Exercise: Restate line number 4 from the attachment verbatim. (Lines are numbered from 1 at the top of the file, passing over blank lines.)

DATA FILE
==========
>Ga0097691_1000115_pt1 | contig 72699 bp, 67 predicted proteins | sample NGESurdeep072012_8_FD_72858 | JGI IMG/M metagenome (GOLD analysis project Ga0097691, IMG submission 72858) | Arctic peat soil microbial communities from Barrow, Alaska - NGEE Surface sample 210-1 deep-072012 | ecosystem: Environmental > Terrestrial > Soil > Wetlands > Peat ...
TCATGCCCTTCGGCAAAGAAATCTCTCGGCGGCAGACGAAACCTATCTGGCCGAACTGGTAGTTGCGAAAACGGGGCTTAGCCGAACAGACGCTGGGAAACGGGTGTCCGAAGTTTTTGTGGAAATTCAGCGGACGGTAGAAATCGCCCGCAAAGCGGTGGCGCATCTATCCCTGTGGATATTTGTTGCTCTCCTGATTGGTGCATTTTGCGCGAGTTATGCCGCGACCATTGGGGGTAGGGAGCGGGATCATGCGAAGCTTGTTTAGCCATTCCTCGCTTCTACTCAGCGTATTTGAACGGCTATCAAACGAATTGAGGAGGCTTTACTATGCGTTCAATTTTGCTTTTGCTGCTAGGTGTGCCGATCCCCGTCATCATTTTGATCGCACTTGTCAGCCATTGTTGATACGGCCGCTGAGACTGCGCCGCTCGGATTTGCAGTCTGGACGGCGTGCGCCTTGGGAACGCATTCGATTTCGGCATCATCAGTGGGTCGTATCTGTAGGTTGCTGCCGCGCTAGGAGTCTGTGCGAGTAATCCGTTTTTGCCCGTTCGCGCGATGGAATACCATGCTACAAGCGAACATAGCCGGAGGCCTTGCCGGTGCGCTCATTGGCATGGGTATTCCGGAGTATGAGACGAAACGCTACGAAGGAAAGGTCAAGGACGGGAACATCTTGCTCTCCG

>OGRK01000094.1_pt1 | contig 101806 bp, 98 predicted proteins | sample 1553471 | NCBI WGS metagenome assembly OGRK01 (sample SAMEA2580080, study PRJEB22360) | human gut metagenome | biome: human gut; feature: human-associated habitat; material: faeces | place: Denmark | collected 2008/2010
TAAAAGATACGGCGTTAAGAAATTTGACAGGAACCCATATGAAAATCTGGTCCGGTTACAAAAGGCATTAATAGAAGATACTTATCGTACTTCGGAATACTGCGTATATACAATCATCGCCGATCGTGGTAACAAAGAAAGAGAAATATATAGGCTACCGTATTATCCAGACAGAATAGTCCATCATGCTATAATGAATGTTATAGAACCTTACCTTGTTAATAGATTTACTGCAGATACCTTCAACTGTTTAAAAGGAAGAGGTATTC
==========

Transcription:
TAAAAGATACGGCGTTAAGAAATTTGACAGGAACCCATATGAAAATCTGGTCCGGTTACAAAAGGCATTAATAGAAGATACTTATCGTACTTCGGAATACTGCGTATATACAATCATCGCCGATCGTGGTAACAAAGAAAGAGAAATATATAGGCTACCGTATTATCCAGACAGAATAGTCCATCATGCTATAATGAATGTTATAGAACCTTACCTTGTTAATAGATTTACTGCAGATACCTTCAACTGTTTAAAAGGAAGAGGTATTC